Love vs Punishment Essay

Custom Student Mr. Teacher ENG 1001-04 7 December 2016

Love vs Punishment

In the article “Justice: Childhood Love Lessons” bell hooks claims that “there is nothing that creates more confusion about love in the minds and hearts of children than unkind or cruel punishment” (hooks 27). In other words punishment of any kind, let it be pinching, flicking or spanking will result in disorientation in a child’s mind. This statement is true to some people, false to others, but overall hooks tends to be bias in her argument. She doesn’t explore the different variations of physical punishment and how these punishments affect the child’s thought about love.

There are many different types of punishment out there in this cruel world, but not all of them can disorientate a child’s mind or heart about love. Simple physical punishments; such as pinching, flicking, and spanking, are carried out on us at a very young age, and all throughout life. Our parents are here to discipline us, to teach us the difference of right and wrong. When we first misbehave, our parents might tell us to “knock it off” or “stop” and they may raise their voice when asserting these commands.

We sometimes stop when told to, but sometimes we ignore their commands and keep misbehaving repeatedly. This is where physical punishment comes into play. A form of physical punishment would and will be carried out on us. At first it may be a simple punishment, but gradually the punishments intensify. Once a punishment has been carried out, many of us become cloaked in fear of punishment and from this fear we learn not to do that mistake again.

Read more: Persuasive Speech About Love

Simple punishment is used for the good of children and to discipline them, “Dr. David Safir, father of five and grandfather of five, CNN asked him to talk to us about his views on spanking. He said he was spanked as a child, spanked his own children when necessary and believes the occasional use of physical punishment — not abuse — can be an effective tool for parents” (Zeidler) If these simple punishments are executed out appropriately by the child’s parents, the child will be certain to remember why he/she was punished. These simple and effortless punishments will certainly not disorientate the child’s mind about love, instead it will discipline the child and help them in their future.

Cruel and intense physical punishment do exist, these types of punishments may scar the child for life, and may even lead to behavior or personality change. For example, “As one man bragged about the aggressive beatings he had received from his mother, sharing that ‘they had been good for him,’ I interrupted and suggested that he might not be the misogynist women-hater he is today if he had not been brutally beaten by a women as a child (paragraph 8). These types cruel, harsh and brutal form of physical punishment will certainly cause confusion about love in a child mind.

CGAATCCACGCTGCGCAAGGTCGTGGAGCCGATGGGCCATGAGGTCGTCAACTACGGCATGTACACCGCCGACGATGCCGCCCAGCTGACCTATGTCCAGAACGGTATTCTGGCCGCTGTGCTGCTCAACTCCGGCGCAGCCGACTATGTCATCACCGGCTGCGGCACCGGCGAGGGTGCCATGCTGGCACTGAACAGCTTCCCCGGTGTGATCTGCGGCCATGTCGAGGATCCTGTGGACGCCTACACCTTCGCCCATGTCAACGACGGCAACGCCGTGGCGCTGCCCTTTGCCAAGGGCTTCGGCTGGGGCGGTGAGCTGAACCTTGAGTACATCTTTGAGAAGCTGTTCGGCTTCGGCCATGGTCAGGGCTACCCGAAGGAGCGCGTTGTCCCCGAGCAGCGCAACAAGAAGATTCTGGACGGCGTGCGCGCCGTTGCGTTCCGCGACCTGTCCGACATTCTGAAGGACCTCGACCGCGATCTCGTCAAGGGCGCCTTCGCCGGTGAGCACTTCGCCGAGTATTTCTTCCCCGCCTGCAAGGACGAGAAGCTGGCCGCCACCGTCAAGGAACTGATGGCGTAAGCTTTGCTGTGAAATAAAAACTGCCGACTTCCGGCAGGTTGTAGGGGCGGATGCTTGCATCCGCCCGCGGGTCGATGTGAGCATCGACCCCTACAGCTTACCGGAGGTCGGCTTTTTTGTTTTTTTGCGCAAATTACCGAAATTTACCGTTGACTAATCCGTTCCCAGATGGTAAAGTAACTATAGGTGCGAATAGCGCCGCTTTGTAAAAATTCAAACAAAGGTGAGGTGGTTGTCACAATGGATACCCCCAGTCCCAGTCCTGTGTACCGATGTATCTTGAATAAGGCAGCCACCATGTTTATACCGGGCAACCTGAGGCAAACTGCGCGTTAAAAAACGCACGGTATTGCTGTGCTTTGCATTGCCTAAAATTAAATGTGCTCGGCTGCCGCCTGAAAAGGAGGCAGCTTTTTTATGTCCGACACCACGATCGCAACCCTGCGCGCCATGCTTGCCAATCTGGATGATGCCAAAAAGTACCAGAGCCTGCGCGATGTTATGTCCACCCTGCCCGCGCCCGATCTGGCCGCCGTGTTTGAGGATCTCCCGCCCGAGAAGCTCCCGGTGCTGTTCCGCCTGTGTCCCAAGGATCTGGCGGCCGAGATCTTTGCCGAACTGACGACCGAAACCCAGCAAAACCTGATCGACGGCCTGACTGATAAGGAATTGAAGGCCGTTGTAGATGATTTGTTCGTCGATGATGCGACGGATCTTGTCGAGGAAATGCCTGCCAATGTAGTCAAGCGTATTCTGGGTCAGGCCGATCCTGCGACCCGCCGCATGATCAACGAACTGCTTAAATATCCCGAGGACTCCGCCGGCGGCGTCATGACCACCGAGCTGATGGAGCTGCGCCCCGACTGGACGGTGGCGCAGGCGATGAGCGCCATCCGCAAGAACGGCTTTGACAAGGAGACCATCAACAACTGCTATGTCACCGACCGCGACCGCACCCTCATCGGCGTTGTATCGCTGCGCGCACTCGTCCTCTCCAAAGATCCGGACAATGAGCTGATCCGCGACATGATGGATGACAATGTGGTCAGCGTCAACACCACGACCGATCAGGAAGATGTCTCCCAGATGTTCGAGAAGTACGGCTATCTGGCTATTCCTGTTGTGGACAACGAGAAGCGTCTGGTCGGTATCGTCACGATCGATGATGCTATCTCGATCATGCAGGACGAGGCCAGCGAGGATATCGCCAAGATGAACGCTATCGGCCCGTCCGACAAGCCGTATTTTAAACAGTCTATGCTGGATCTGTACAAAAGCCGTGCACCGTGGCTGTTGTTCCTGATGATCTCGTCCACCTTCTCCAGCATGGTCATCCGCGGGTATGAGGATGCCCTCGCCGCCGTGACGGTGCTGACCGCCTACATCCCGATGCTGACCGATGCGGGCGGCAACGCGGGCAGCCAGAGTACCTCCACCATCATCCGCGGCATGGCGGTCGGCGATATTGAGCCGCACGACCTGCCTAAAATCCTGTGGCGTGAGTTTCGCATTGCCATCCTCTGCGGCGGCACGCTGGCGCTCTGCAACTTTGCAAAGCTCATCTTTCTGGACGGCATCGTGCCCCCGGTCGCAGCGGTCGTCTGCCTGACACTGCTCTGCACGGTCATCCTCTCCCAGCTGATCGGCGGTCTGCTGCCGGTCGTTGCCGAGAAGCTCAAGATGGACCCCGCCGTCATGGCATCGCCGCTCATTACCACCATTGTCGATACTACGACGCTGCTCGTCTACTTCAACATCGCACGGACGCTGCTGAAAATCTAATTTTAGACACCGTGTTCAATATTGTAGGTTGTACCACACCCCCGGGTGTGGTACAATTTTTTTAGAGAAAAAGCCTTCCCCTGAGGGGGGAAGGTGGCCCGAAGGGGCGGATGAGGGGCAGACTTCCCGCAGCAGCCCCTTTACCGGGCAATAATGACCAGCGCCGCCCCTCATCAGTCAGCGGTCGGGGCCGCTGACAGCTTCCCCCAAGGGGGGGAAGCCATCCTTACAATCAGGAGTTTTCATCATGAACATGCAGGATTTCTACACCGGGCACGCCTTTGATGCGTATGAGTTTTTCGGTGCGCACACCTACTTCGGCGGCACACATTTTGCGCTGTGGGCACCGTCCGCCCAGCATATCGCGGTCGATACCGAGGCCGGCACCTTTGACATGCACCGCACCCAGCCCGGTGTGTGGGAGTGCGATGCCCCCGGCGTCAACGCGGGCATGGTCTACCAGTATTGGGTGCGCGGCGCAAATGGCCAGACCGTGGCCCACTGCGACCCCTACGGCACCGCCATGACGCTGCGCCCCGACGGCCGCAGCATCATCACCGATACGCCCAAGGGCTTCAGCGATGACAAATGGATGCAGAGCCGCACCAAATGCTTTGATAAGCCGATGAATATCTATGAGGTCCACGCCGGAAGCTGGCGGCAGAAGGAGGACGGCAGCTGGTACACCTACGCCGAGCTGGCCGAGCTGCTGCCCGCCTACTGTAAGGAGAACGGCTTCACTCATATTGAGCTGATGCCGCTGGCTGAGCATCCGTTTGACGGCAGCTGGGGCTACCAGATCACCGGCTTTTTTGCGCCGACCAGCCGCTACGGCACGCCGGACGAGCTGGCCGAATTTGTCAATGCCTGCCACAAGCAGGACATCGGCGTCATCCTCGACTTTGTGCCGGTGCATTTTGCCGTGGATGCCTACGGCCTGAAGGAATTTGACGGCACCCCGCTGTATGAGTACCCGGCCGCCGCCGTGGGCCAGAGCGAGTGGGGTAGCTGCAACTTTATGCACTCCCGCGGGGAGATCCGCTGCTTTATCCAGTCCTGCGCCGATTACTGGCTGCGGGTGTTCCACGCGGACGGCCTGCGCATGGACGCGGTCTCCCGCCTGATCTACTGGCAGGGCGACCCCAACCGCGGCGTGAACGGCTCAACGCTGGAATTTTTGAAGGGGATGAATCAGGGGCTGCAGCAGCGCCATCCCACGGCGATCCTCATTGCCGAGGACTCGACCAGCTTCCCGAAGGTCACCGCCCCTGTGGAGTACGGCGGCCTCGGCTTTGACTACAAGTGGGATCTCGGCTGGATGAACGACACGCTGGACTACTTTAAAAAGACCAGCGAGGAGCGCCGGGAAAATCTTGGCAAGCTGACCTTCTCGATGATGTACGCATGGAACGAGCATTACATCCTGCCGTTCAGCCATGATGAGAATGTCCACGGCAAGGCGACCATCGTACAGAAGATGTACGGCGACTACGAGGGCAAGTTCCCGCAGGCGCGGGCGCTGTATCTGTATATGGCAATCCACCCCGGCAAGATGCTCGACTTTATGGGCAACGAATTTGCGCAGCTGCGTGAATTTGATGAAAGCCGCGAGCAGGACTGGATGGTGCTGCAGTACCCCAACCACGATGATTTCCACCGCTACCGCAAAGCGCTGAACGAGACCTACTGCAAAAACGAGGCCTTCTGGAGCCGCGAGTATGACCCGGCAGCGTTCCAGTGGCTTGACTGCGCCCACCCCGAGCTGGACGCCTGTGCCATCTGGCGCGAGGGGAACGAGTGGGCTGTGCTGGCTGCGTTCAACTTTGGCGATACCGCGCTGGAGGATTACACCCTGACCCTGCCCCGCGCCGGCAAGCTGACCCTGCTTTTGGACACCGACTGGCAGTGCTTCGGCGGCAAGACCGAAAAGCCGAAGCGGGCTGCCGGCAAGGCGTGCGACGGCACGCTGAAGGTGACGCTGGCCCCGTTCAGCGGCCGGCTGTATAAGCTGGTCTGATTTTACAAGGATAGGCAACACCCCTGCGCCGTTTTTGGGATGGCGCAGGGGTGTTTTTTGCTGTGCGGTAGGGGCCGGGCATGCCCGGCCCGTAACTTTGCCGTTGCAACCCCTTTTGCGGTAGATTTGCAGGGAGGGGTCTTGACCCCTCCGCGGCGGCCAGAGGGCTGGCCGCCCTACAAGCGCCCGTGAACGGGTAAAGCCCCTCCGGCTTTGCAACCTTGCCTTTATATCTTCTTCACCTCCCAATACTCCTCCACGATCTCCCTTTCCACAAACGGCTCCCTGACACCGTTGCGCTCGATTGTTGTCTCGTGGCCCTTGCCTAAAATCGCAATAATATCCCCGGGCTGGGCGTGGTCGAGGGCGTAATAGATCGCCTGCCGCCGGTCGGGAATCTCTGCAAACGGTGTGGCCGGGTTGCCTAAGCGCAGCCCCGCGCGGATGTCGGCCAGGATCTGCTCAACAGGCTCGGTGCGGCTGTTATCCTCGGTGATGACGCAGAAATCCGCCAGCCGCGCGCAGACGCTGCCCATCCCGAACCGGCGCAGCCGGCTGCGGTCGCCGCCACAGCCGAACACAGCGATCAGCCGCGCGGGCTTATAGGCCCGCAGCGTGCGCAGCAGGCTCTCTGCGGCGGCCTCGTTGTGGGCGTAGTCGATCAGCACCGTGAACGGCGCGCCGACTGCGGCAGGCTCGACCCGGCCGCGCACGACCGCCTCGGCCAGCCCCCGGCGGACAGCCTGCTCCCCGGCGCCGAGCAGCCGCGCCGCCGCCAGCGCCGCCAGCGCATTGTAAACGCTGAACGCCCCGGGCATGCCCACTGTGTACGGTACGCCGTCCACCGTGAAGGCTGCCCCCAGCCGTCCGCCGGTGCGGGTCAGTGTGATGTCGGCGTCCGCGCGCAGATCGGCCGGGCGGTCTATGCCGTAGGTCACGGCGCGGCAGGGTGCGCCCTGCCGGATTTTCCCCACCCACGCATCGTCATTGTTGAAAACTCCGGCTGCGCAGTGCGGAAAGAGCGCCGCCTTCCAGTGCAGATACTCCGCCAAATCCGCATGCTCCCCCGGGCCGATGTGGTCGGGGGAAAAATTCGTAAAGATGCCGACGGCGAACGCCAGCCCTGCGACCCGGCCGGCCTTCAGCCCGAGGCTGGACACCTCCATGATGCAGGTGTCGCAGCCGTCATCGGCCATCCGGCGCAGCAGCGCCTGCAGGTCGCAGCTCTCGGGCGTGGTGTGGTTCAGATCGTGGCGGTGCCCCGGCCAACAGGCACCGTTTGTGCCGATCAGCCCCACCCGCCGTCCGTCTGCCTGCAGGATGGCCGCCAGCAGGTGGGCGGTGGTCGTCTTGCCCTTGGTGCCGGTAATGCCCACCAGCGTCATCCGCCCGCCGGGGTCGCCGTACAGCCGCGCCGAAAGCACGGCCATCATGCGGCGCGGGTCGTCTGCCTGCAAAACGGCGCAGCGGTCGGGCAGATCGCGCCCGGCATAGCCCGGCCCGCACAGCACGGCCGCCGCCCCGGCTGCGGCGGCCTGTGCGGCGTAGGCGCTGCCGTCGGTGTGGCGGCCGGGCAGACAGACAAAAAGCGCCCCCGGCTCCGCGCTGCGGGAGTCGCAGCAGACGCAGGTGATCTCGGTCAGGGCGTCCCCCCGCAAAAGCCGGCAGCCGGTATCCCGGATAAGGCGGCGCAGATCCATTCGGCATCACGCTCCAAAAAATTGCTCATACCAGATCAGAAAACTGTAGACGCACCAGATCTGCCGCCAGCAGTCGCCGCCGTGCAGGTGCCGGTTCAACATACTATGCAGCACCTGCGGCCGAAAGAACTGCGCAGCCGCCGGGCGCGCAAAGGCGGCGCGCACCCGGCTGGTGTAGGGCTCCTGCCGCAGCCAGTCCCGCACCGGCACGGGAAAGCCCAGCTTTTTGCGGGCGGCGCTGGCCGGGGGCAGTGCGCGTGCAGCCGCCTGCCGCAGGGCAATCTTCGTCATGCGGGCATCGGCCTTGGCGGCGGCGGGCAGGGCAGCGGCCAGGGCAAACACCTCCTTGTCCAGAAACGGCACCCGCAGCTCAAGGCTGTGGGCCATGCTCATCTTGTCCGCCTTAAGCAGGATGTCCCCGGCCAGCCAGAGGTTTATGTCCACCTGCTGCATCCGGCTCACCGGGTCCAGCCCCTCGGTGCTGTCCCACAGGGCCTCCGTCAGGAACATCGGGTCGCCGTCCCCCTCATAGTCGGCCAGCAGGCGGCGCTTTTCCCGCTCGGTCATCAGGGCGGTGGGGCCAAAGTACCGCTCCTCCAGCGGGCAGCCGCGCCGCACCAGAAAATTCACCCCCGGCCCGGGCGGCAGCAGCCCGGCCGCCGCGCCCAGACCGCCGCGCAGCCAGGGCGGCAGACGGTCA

As the above example states “he might not be the misogynist women-hater he is today if he had not been brutally beaten by a women as child. ” If this man was cared for and loved by his mom, then he certainly would have not been the misogynist he is now. He was confused and he never knew the true meaning of love, because all the overwhelming pain caused him to change. Millions of children across the world are brutally punished by their parents, siblings, family members and/or relatives.

These children grow up to punish their children the same way they were punished and their children grow up to do the same and so on. These children and all the generations of children after them will be confused about love, their behaviors and personality are certain to change. Hooks fails to explain which types of punishment can cause confusion about love. Her entire argument is biased, she explains everything from her point of view and doesn’t put herself in others shoes.

Her statement itself doesn’t make sense, saying that physical punishment will lead to the confusion about love in a child’s mind. Basically she is trying to imply that if I did something wrong and my parents were to physically punish me that would mean that they don’t love me anymore. Physical punishment if carried out in a appropriate manner will prevent the child from carrying out the mistake again. But if intense and brutal punishment is carried out on a child, the result can be devastating.

The child will grow up filled with hatred, anger and resentment, leading to personality and behavior changes. A child will only be disorientated about love when they have been brutally punished by their parent and later imply that they love them by saying “I’m doing this because I love you” (hooks 27) or “It hurts me more than it hurts you” (hooks 27) In conclusion, “Kids need to be taught right and wrong, but the presumption we need to punish them to teach them this is not supported by the science.

It’s not clear at all that punishment — in any form — is the answer, even though every culture uses punishment in some form. ” (Zeidler) A loving parent would want their child to know what is right and wrong, to do the right and not the wrong, and to succeed at this they might use simple forms of physical punishment.

But an irresponsible and careless parent wouldn’t care about their child at all, in which they will carry out brutal forms of physical punishment leading to major changes of how that child views the world. Explaining and giving more detail about the different types of punishment, would have led hooks into writing a better article. Physical punishments can nurture or completely change a child, but it all depends how the parent chooses to use it. Punishment can exist in various ways even with love.

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